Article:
Willpower. There’s not much lack of the stuff in either camp, but like modern boxing judges who tend to score a round 10-9 when they think things are pretty even, I’m going to pick a winner. Marquez’ will has thus far proven indomitable, a will we first discovered in the 1st round of Pacquiao-Marquez I where three knockdowns couldn’t persuade Marquez to give up. He’s made of iron. Check out, too, how hard he fought against Mayweather even after it became clear he could barely touch Mayweather, let alone hurt him, even after he was hurt himself. If there’s any question here, it’s how seriously he’s taken his training for this fight, since HBO’s Max Kellerman said he’s heard that Marquez is slacking. That, combined with his friendlier attitude toward Pacquiao after being so nasty and unsportsmanlike for so many years, is concerning.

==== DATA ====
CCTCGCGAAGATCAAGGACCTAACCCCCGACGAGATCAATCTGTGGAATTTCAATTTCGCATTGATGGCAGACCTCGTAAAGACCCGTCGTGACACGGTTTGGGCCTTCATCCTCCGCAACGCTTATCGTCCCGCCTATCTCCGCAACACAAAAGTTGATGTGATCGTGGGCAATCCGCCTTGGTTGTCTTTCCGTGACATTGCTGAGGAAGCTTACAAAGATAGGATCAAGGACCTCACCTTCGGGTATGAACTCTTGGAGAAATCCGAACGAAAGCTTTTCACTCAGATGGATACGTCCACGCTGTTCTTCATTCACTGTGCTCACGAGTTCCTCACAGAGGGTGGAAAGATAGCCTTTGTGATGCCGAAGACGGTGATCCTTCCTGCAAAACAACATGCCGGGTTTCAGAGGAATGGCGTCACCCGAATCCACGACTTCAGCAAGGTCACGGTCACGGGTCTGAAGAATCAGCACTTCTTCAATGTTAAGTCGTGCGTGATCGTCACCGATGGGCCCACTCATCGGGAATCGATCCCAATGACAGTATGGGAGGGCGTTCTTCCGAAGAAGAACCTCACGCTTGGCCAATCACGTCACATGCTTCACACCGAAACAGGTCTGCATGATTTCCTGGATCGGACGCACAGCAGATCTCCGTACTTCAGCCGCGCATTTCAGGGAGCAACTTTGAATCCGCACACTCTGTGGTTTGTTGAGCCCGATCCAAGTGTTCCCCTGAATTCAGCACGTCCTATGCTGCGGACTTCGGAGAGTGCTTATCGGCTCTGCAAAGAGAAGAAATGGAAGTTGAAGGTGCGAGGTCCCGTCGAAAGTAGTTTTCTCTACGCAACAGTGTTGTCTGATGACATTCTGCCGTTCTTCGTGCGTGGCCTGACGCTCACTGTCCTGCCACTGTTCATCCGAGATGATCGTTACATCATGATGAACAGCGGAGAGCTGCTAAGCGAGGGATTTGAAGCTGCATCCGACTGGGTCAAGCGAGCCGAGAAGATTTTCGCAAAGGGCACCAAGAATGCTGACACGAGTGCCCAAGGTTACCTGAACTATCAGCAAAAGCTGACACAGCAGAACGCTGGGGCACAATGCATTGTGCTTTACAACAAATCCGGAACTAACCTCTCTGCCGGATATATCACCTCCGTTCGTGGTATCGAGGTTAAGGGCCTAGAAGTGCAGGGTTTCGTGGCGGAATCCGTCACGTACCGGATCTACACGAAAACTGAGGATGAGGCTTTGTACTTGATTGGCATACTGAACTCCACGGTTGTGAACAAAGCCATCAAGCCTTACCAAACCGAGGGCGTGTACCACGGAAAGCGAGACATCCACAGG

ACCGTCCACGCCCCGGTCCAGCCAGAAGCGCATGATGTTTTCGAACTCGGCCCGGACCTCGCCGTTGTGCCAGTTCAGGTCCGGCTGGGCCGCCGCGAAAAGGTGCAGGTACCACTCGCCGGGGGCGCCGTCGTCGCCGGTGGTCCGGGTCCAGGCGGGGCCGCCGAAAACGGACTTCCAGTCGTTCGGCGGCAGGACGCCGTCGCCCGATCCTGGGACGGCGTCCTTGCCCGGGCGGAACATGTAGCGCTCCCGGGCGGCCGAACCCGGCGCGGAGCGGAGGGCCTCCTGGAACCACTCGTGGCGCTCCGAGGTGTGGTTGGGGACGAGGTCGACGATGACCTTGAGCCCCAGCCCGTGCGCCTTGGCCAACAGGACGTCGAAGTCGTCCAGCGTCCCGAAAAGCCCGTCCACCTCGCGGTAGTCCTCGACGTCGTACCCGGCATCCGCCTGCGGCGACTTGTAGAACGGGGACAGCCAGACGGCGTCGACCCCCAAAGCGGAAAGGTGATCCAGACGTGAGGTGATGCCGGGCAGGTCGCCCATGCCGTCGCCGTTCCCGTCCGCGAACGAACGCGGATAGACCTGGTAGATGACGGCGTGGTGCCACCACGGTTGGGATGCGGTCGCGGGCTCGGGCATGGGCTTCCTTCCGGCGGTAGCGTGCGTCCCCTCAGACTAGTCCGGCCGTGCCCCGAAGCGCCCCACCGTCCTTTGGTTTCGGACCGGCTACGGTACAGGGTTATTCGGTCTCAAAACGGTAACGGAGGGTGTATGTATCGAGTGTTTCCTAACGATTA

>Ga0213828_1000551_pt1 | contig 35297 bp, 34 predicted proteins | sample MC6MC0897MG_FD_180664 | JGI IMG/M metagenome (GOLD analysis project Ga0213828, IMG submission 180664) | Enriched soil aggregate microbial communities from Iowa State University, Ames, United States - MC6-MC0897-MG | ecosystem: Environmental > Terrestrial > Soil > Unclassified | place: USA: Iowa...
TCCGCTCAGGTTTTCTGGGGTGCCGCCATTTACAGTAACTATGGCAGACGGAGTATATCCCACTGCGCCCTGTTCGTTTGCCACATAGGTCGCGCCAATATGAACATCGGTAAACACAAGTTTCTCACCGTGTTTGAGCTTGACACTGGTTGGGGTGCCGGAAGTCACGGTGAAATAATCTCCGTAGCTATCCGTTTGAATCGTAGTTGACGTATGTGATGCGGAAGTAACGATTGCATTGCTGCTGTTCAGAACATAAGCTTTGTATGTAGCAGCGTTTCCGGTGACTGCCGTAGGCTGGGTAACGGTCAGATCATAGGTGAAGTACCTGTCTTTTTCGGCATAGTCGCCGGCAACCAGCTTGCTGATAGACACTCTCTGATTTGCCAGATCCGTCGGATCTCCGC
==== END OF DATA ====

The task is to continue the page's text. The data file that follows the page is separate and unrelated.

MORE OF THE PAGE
At times, Pacquiao’s willpower has gotten excessive, manifesting itself in macho pride, like when he has responded to big punches by choosing to stand and trade. At other times, it’s dipped a little. There are no reports of him slacking off in training for this fight, but in the past his discipline has waxed and waned. Also, cuts tend to distract him more than some fighters who treat them like they haven’t even happened. Those slight dings — as opposed to the theoretical ones in the Marquez camp — means that he loses this category. But if the theoretical problems with Marquez’ willpower surface, not only does Marquez not have a chance of winning, he also doesn’t have much of a chance of making it a fight that’s exciting albeit one-sided. Edge: Marquez